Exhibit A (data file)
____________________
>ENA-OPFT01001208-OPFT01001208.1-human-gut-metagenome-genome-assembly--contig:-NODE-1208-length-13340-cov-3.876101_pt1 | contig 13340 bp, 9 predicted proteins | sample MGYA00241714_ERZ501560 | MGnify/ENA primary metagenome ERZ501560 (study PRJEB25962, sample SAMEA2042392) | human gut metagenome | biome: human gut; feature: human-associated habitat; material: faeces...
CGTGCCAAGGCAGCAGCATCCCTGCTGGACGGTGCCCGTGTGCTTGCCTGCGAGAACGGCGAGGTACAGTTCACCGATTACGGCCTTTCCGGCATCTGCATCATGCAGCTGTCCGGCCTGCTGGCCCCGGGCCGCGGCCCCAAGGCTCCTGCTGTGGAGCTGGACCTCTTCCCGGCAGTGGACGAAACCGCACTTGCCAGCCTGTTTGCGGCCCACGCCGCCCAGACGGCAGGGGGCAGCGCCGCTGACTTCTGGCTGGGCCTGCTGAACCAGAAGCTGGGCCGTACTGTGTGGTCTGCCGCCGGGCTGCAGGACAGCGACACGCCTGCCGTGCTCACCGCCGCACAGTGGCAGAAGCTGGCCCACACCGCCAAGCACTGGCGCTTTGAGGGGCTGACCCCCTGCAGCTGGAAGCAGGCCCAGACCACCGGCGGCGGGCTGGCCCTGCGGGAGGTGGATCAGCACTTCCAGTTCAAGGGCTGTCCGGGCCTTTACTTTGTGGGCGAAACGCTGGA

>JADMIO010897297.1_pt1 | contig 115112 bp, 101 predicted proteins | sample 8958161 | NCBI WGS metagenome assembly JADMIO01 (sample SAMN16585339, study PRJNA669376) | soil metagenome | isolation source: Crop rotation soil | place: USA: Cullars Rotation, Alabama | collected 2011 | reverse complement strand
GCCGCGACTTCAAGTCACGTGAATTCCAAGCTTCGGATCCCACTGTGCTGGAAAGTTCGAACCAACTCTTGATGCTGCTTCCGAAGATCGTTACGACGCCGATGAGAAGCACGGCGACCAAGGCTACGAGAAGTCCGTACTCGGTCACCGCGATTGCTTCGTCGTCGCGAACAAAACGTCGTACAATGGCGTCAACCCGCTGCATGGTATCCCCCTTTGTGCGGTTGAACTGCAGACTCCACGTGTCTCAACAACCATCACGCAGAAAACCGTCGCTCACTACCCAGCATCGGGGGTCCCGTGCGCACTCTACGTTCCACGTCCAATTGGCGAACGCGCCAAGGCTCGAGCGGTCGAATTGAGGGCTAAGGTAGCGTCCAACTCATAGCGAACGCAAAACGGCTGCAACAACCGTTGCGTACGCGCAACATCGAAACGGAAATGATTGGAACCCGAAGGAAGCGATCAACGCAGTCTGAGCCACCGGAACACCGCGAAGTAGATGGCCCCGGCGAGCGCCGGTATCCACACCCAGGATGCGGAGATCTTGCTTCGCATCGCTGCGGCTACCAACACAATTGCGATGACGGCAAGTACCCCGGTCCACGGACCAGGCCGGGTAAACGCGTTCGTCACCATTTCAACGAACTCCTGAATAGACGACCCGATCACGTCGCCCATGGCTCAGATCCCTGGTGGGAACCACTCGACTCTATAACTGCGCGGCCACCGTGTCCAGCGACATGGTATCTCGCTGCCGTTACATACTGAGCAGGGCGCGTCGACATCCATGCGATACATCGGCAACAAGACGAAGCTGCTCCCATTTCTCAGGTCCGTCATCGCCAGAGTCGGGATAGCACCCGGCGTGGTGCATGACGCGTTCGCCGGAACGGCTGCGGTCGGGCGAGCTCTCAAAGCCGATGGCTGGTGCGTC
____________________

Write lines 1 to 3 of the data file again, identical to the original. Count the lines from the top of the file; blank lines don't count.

>ENA-OPFT01001208-OPFT01001208.1-human-gut-metagenome-genome-assembly--contig:-NODE-1208-length-13340-cov-3.876101_pt1 | contig 13340 bp, 9 predicted proteins | sample MGYA00241714_ERZ501560 | MGnify/ENA primary metagenome ERZ501560 (study PRJEB25962, sample SAMEA2042392) | human gut metagenome | biome: human gut; feature: human-associated habitat; material: faeces...
CGTGCCAAGGCAGCAGCATCCCTGCTGGACGGTGCCCGTGTGCTTGCCTGCGAGAACGGCGAGGTACAGTTCACCGATTACGGCCTTTCCGGCATCTGCATCATGCAGCTGTCCGGCCTGCTGGCCCCGGGCCGCGGCCCCAAGGCTCCTGCTGTGGAGCTGGACCTCTTCCCGGCAGTGGACGAAACCGCACTTGCCAGCCTGTTTGCGGCCCACGCCGCCCAGACGGCAGGGGGCAGCGCCGCTGACTTCTGGCTGGGCCTGCTGAACCAGAAGCTGGGCCGTACTGTGTGGTCTGCCGCCGGGCTGCAGGACAGCGACACGCCTGCCGTGCTCACCGCCGCACAGTGGCAGAAGCTGGCCCACACCGCCAAGCACTGGCGCTTTGAGGGGCTGACCCCCTGCAGCTGGAAGCAGGCCCAGACCACCGGCGGCGGGCTGGCCCTGCGGGAGGTGGATCAGCACTTCCAGTTCAAGGGCTGTCCGGGCCTTTACTTTGTGGGCGAAACGCTGGA

>JADMIO010897297.1_pt1 | contig 115112 bp, 101 predicted proteins | sample 8958161 | NCBI WGS metagenome assembly JADMIO01 (sample SAMN16585339, study PRJNA669376) | soil metagenome | isolation source: Crop rotation soil | place: USA: Cullars Rotation, Alabama | collected 2011 | reverse complement strand